Recovering the Virtue of Prudence in an Age of Fraud

March 2009By Tom Bethell

Tom Bethell is a Contributing Editor of the NOR and the author of The Politically Incorrect Guide to Science (Regnery, 2005)

The financial crisis of recent months has been more severe than anything seen for decades. Comparisons have been made to the Great Depression, but the two events are dissimilar in many ways. The Depression lasted for ten years and was a period of real economic hardship for millions of people. Today, the country is still rich, although less so than it was. Still, there was a financial crash starting in October 2008. It has been a period of financial instability and, for many, real anxiety. The money that seemed to be available for retirement is no longer there.

The present crisis -- the word for once is not just hyperbole -- was as abrupt as a precipice and unforeseen by watchdogs in Washington and experts on Wall Street. Books will be written about this unprecedented event, and because it was unprecedented we don't know how it will end. It is especially worrisome because a nearly simultaneous tumble occurred in advanced economies all across the world.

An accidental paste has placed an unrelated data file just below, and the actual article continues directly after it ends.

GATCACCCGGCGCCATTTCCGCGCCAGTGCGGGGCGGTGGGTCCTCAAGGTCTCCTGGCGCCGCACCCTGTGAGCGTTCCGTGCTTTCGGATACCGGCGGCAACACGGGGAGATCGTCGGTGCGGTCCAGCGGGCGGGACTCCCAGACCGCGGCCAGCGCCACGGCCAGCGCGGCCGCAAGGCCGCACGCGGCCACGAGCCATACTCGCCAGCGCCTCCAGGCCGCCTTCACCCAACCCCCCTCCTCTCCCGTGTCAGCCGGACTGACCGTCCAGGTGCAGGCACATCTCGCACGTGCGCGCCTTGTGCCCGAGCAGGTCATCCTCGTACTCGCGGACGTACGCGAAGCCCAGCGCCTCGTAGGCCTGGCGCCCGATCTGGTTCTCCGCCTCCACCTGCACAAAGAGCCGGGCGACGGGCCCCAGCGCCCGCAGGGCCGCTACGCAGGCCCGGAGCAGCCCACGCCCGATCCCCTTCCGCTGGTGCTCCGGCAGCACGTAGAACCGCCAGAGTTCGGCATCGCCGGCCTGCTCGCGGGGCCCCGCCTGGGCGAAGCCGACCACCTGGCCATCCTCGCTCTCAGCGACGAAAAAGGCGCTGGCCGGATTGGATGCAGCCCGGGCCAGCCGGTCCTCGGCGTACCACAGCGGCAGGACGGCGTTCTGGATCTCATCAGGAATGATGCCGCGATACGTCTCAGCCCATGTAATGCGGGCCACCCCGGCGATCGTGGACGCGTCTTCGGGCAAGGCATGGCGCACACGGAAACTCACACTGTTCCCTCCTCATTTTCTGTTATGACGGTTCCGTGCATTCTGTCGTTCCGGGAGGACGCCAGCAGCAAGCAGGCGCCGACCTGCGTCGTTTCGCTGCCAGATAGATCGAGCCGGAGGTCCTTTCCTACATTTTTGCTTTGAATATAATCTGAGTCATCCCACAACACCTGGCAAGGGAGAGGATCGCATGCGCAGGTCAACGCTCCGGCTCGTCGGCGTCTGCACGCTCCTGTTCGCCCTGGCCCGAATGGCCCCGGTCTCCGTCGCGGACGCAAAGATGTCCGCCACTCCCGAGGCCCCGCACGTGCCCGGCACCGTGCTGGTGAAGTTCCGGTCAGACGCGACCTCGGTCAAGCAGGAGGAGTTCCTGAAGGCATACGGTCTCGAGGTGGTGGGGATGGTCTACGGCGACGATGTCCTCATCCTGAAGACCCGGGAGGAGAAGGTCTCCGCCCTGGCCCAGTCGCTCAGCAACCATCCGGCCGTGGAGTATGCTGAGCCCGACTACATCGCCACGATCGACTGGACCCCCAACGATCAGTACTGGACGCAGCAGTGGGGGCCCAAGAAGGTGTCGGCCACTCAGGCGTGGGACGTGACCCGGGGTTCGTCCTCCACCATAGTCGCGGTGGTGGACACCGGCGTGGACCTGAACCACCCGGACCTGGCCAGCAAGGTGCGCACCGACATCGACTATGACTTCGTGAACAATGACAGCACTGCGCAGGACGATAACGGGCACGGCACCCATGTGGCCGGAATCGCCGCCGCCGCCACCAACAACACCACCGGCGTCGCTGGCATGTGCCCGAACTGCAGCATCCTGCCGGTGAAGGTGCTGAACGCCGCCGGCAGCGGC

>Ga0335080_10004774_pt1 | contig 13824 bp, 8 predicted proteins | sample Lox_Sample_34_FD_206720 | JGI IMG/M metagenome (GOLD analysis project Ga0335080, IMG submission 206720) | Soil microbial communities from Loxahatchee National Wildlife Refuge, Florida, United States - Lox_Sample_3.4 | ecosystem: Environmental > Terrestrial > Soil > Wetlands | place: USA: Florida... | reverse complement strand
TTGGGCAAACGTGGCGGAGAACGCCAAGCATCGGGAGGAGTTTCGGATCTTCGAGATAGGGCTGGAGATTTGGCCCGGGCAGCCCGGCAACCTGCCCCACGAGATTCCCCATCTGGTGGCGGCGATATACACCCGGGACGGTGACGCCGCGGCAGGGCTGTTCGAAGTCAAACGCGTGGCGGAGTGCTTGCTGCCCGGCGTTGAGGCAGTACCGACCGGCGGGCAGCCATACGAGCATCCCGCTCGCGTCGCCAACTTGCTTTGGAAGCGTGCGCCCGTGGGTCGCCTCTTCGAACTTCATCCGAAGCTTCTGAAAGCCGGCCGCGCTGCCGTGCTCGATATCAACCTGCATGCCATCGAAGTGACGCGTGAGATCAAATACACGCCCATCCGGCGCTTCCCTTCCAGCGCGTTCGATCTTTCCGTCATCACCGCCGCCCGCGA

It is instructive to note that the economic and the moral are not entirely unconnected when it comes to this present crisis.

The underlying problem was that credit was extended far beyond what makes sense in any rational, productive system. We have heard about the Ponzi scheme of Bernie Madoff, but the ever-increasing expansion of credit on an inadequate base was unsustainable. It, too, had Ponzi-like properties.

You have two options:

  1. Online subscription: Subscribe now to New Oxford Review for access to all web content at AND the monthly print edition for as low as $38 per year.
  2. Single article purchase: Purchase this article for $1.95, for viewing and printing for 48 hours.

If you're already a subscriber log-in here.

Back to March 2009 Issue

Read our posting policy Add a comment
Sorry, that should have read: "It just seems to me that charity is nearer to prodigality than it is to prudence."

And love is wasteful: there's nothing practical or prudent about it.
Posted by: mlhearing
March 10, 2009 04:50 PM EDT
All true enough. But prudence carries its own dangers. For most of my life, I have been (and made my wife and kids pretty miserable in the process) niggardly and miserly--and justified it all in the name of prudence. Now, I'm trying to change, but it's hard to break a fifty-year-old habit. It just seems to me that charity is nearet to prodigality than it is to prudence. Posted by: mlhearing
March 10, 2009 02:44 PM EDT
Add a comment